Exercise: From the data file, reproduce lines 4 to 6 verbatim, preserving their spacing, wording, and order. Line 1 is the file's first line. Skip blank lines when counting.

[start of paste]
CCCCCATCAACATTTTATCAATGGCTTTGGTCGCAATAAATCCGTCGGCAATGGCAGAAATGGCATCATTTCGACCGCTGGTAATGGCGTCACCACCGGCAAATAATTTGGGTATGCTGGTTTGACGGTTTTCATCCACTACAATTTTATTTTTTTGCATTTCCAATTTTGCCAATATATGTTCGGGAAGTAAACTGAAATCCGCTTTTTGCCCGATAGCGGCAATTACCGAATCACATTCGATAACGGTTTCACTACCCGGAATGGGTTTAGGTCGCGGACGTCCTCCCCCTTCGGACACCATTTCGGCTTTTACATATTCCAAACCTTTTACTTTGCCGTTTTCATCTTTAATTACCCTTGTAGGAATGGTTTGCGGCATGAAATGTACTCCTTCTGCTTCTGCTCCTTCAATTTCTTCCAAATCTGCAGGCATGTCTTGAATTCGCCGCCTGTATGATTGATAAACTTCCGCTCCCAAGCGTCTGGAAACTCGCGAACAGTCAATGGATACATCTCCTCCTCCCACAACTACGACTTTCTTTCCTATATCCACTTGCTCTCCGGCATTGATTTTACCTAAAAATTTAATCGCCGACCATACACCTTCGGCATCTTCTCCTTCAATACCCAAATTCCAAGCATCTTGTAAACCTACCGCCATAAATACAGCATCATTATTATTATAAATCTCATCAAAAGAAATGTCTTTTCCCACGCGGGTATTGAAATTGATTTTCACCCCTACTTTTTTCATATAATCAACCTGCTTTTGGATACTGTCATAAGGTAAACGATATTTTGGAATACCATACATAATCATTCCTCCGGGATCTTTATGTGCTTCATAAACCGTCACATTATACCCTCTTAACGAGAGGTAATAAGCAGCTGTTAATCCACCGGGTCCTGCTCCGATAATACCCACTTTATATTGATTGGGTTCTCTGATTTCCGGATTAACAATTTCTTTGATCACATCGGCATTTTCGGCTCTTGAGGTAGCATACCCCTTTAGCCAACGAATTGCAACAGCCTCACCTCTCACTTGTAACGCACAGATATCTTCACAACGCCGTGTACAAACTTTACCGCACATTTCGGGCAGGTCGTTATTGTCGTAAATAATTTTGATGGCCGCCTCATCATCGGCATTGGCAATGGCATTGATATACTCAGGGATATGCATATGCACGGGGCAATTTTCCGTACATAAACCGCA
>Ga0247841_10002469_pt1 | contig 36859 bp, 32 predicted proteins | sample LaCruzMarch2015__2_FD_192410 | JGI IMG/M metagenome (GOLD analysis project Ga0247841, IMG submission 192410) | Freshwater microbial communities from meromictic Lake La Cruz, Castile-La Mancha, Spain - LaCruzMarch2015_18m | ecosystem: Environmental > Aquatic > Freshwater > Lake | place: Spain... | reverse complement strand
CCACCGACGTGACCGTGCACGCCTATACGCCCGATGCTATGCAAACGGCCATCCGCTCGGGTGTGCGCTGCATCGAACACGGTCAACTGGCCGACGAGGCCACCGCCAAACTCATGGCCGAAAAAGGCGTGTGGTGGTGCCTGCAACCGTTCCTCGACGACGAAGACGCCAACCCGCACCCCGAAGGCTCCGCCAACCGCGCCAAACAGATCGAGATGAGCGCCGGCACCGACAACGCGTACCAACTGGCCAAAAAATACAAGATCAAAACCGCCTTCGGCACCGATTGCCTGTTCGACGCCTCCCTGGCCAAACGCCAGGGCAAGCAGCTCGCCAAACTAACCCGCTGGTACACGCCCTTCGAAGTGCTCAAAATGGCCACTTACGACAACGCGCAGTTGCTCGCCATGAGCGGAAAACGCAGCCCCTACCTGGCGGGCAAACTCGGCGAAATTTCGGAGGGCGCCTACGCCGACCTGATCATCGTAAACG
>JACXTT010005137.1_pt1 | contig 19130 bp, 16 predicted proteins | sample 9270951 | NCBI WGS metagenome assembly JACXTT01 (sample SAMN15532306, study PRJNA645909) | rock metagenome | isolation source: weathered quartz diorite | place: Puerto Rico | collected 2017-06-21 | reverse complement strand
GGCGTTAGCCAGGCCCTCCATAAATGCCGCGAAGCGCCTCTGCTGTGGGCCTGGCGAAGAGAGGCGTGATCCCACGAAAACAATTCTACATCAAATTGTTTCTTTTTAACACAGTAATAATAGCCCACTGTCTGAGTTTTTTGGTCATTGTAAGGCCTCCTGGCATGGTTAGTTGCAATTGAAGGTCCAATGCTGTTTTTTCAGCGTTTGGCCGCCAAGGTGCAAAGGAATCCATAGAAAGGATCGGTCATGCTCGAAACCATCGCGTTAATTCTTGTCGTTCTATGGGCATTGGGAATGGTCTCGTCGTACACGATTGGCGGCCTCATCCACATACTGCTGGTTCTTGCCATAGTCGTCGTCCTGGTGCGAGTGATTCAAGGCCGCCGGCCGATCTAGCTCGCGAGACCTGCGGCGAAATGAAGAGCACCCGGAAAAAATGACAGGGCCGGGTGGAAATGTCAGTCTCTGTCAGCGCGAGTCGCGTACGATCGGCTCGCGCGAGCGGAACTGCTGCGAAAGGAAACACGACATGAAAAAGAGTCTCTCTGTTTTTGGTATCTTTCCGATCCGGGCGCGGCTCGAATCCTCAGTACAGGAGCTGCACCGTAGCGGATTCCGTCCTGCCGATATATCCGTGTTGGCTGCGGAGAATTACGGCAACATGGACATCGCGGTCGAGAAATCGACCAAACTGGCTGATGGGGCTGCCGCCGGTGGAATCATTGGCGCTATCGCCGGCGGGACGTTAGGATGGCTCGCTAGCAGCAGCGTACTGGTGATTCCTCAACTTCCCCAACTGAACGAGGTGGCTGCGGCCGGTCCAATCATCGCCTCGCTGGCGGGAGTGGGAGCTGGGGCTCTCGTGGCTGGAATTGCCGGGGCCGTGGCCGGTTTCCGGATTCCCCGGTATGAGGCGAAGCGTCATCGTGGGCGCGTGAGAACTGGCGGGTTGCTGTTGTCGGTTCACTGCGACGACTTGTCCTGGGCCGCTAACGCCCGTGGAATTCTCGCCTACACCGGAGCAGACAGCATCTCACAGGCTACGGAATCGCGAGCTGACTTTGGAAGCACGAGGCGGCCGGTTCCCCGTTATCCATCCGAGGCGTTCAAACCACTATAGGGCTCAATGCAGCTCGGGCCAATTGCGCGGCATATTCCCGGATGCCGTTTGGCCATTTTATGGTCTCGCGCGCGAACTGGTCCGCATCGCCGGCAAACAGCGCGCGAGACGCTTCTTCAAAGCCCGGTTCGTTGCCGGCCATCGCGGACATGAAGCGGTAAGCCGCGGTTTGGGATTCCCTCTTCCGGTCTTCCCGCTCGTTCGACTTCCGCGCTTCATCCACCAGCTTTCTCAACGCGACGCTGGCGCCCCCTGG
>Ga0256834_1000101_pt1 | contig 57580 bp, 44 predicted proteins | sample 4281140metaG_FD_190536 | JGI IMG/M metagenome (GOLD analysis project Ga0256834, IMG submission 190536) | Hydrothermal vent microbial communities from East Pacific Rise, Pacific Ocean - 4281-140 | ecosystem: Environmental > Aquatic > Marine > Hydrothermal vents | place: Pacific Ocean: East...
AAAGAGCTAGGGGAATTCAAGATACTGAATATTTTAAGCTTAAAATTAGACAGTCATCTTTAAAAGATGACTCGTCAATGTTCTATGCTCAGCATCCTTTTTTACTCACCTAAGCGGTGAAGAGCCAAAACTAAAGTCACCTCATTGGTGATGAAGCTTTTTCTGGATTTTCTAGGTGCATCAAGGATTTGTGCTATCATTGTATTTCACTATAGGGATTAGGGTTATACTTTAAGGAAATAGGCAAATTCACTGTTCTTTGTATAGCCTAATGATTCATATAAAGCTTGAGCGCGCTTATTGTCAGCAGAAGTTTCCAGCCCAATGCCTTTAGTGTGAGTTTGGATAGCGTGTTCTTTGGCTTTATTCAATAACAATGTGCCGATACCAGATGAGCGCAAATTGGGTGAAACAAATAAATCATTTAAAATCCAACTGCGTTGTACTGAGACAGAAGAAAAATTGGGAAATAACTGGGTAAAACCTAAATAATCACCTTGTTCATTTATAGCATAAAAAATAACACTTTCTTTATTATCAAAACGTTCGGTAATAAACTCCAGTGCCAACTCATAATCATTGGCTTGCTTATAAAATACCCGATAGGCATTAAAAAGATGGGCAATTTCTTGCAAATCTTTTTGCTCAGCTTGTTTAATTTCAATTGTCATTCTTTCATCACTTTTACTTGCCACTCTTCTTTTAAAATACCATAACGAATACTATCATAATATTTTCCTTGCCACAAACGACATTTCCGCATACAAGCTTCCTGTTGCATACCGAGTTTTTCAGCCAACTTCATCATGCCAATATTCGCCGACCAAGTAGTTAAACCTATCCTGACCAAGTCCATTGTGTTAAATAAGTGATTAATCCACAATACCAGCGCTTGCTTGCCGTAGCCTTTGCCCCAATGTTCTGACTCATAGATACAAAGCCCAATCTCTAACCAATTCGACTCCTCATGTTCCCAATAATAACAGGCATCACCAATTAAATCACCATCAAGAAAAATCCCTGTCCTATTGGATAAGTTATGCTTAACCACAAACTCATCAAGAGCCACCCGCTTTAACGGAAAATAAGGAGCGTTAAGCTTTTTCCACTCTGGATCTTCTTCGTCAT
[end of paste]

>JACXTT010005137.1_pt1 | contig 19130 bp, 16 predicted proteins | sample 9270951 | NCBI WGS metagenome assembly JACXTT01 (sample SAMN15532306, study PRJNA645909) | rock metagenome | isolation source: weathered quartz diorite | place: Puerto Rico | collected 2017-06-21 | reverse complement strand
GGCGTTAGCCAGGCCCTCCATAAATGCCGCGAAGCGCCTCTGCTGTGGGCCTGGCGAAGAGAGGCGTGATCCCACGAAAACAATTCTACATCAAATTGTTTCTTTTTAACACAGTAATAATAGCCCACTGTCTGAGTTTTTTGGTCATTGTAAGGCCTCCTGGCATGGTTAGTTGCAATTGAAGGTCCAATGCTGTTTTTTCAGCGTTTGGCCGCCAAGGTGCAAAGGAATCCATAGAAAGGATCGGTCATGCTCGAAACCATCGCGTTAATTCTTGTCGTTCTATGGGCATTGGGAATGGTCTCGTCGTACACGATTGGCGGCCTCATCCACATACTGCTGGTTCTTGCCATAGTCGTCGTCCTGGTGCGAGTGATTCAAGGCCGCCGGCCGATCTAGCTCGCGAGACCTGCGGCGAAATGAAGAGCACCCGGAAAAAATGACAGGGCCGGGTGGAAATGTCAGTCTCTGTCAGCGCGAGTCGCGTACGATCGGCTCGCGCGAGCGGAACTGCTGCGAAAGGAAACACGACATGAAAAAGAGTCTCTCTGTTTTTGGTATCTTTCCGATCCGGGCGCGGCTCGAATCCTCAGTACAGGAGCTGCACCGTAGCGGATTCCGTCCTGCCGATATATCCGTGTTGGCTGCGGAGAATTACGGCAACATGGACATCGCGGTCGAGAAATCGACCAAACTGGCTGATGGGGCTGCCGCCGGTGGAATCATTGGCGCTATCGCCGGCGGGACGTTAGGATGGCTCGCTAGCAGCAGCGTACTGGTGATTCCTCAACTTCCCCAACTGAACGAGGTGGCTGCGGCCGGTCCAATCATCGCCTCGCTGGCGGGAGTGGGAGCTGGGGCTCTCGTGGCTGGAATTGCCGGGGCCGTGGCCGGTTTCCGGATTCCCCGGTATGAGGCGAAGCGTCATCGTGGGCGCGTGAGAACTGGCGGGTTGCTGTTGTCGGTTCACTGCGACGACTTGTCCTGGGCCGCTAACGCCCGTGGAATTCTCGCCTACACCGGAGCAGACAGCATCTCACAGGCTACGGAATCGCGAGCTGACTTTGGAAGCACGAGGCGGCCGGTTCCCCGTTATCCATCCGAGGCGTTCAAACCACTATAGGGCTCAATGCAGCTCGGGCCAATTGCGCGGCATATTCCCGGATGCCGTTTGGCCATTTTATGGTCTCGCGCGCGAACTGGTCCGCATCGCCGGCAAACAGCGCGCGAGACGCTTCTTCAAAGCCCGGTTCGTTGCCGGCCATCGCGGACATGAAGCGGTAAGCCGCGGTTTGGGATTCCCTCTTCCGGTCTTCCCGCTCGTTCGACTTCCGCGCTTCATCCACCAGCTTTCTCAACGCGACGCTGGCGCCCCCTGG
>Ga0256834_1000101_pt1 | contig 57580 bp, 44 predicted proteins | sample 4281140metaG_FD_190536 | JGI IMG/M metagenome (GOLD analysis project Ga0256834, IMG submission 190536) | Hydrothermal vent microbial communities from East Pacific Rise, Pacific Ocean - 4281-140 | ecosystem: Environmental > Aquatic > Marine > Hydrothermal vents | place: Pacific Ocean: East...